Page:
1	               September 1993
     3	                       Policy of Leniency
     4	            British-French Relations in Quebec, 1761
     6	                    ..............edited by Marijan Salopek
     8	                   ===========================
    10	Letter from Charles Wyndham, Earl of Egremont and Secretary of
    11	State, to Jeffery Amherst, British Commander-in-Chief in North
    12	America, 12 December 1761.
    15	     His Majesty observes, with Pleasure, the laudable Gentleness
    16	and Mildness, with which you offer his Royal Protection
    17	indiscriminately to all his Subjects, recommending it
    18	particularly to the Troops, to live in good harmony and
    19	brotherhood with the Canadians, and as Nothing can be more
    20	essential to His Majesty's Service, than to retain as many of the
    21	French subjects, as may be, and to prevent their leaving their
    22	homes to repair such Colonies, as shall remain in the possession
    23	of the French, when those, which are now His Majesty's by
    24	Conquest, shall be confirmed to him at the Peace, it is the
    25	King's pleasure that you should earnestly enforce, to the several
    26	Governors above mentioned, the conciliating part of the
    27	Instructions, which you have given, and that you Recommend it
    28	strongly to them to employ the most vigilant attention, and take
    29	the most effectual care that the French Inhabitants (who, as you
    30	very properly observe, being equally His Majesty's subjects are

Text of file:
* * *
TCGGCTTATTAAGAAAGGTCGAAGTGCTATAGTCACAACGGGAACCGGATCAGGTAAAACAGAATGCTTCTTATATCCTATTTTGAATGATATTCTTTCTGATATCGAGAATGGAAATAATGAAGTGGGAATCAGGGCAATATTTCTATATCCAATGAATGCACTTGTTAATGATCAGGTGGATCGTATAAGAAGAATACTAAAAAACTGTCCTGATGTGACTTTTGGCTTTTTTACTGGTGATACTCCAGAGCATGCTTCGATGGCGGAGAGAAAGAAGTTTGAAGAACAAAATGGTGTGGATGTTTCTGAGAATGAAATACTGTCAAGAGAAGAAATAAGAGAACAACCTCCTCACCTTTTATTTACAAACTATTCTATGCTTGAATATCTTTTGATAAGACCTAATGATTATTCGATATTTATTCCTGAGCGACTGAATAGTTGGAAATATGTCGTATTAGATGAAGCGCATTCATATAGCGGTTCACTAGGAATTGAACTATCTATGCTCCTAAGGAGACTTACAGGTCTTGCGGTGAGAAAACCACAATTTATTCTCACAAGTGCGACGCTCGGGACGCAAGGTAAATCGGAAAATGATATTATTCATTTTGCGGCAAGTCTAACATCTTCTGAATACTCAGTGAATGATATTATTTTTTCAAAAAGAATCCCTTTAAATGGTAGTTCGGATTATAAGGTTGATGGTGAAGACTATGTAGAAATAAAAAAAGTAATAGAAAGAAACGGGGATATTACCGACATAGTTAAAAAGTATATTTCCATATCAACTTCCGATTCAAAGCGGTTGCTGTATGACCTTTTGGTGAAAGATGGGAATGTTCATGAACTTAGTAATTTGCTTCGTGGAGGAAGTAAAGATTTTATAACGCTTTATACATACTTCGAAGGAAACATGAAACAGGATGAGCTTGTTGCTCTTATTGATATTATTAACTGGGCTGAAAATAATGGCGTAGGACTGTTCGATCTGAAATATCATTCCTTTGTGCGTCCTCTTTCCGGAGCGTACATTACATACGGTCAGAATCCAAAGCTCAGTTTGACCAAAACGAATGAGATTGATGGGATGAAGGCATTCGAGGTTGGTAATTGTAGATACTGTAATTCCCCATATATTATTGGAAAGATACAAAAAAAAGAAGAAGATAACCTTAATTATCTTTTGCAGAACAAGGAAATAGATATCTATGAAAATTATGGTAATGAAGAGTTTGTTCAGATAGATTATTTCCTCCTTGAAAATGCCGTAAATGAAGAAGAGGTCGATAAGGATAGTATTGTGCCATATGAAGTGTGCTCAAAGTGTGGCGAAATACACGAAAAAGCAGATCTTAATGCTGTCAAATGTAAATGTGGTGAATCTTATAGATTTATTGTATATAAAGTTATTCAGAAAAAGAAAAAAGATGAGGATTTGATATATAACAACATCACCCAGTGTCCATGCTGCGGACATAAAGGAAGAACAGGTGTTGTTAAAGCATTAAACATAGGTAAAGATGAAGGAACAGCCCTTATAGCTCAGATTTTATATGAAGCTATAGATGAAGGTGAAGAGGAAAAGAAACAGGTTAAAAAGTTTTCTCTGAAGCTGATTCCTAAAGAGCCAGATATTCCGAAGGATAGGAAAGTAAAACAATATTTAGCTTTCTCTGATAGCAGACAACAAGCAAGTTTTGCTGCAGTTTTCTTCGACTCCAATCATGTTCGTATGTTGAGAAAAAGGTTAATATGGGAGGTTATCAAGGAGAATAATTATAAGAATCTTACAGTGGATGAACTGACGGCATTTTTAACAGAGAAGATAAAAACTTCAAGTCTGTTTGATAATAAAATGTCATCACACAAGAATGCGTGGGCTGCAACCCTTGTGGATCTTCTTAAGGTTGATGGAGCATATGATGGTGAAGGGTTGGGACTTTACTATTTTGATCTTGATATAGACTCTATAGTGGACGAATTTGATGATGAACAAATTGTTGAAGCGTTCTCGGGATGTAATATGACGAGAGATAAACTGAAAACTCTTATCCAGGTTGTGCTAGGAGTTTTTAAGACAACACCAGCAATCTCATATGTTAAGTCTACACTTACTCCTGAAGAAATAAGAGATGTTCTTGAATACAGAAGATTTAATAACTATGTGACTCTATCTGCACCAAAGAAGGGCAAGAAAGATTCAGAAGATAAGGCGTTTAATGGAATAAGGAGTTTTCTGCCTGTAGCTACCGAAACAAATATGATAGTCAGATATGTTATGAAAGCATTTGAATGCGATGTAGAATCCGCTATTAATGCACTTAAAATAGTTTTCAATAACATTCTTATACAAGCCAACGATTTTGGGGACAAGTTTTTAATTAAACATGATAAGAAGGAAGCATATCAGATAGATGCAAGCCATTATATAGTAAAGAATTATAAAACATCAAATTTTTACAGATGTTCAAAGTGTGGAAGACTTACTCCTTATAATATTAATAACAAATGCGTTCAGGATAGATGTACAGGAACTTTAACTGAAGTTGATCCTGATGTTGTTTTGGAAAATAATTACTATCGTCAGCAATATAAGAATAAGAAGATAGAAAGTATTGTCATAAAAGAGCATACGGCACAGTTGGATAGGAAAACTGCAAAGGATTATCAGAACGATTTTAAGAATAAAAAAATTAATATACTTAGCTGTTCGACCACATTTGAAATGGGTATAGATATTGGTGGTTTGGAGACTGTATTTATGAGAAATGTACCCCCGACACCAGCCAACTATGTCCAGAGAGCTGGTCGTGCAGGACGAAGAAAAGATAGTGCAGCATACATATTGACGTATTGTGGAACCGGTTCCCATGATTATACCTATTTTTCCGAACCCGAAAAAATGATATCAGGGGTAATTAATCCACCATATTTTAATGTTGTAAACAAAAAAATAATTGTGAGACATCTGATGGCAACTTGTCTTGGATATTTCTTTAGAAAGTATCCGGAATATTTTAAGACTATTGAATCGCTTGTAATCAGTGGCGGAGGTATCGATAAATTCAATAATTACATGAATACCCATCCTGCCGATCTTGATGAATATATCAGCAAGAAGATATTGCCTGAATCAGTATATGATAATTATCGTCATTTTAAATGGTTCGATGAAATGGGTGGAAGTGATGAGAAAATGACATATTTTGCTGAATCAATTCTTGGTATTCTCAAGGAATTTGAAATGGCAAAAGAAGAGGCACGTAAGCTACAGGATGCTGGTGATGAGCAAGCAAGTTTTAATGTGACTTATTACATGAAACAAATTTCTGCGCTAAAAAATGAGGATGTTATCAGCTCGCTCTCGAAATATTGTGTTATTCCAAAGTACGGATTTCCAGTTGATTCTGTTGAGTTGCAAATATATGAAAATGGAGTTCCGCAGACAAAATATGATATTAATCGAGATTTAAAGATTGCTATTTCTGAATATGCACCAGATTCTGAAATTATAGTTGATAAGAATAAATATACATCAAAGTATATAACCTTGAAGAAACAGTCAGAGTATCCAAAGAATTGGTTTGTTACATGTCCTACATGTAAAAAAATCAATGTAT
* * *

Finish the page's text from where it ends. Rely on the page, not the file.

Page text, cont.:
31	consequently Equally entitled to his Protection) be humanely and
    32	kindly treated, and that they do enjoy the full Benefit of that
    33	Indulgent and Benign Government, which already characterizes His
    34	Majesty's auspicious Reign, and constitutes the peculiar
    35	happiness of all, who are Subjects to the British Empire; and you
    36	will direct the said Governors, to give the strictest orders to
    37	prevent Soldiers, Mariners, and others His Majesty's Subjects,
    38	from insulting or reviling any of the French Inhabitants, now
    39	their fellow Subjects, either by ungenerous insinuation of that
    40	Inferiority, which the fate of War has decided, or by harsh and
    41	provoking observations on their language, dress, Manners,
    42	Customs, or Country, or by uncharitable Reflections on the Errors
    43	of that mistaken Religion, which they unhappily profess;  and as
    44	there is yet no regular Civil Government Established in any of
    45	the said Conquered Countries, it is the King's Pleasure that the
    46	several Governors do properly exert that Authority, under which
    47	they at present act, to punish such persons, as shall disregard
    48	His Majesty's orders in a Matter so Essential to his Interests;
    49	and you will direct that His Majesty's Intentions in this behalf,
    50	be forthwith made know to all those, whom it may Concern, to the
    51	End that the King's British Subjects may not, thru Ignorance,
    52	disobey his orders, and that his French Subjects may feel and
    53	Relish the full Extent of His Majesty's Royal Protection.
    55	Source:  Public Archives of Canada, Series B, Vol 37, pp. 10-12.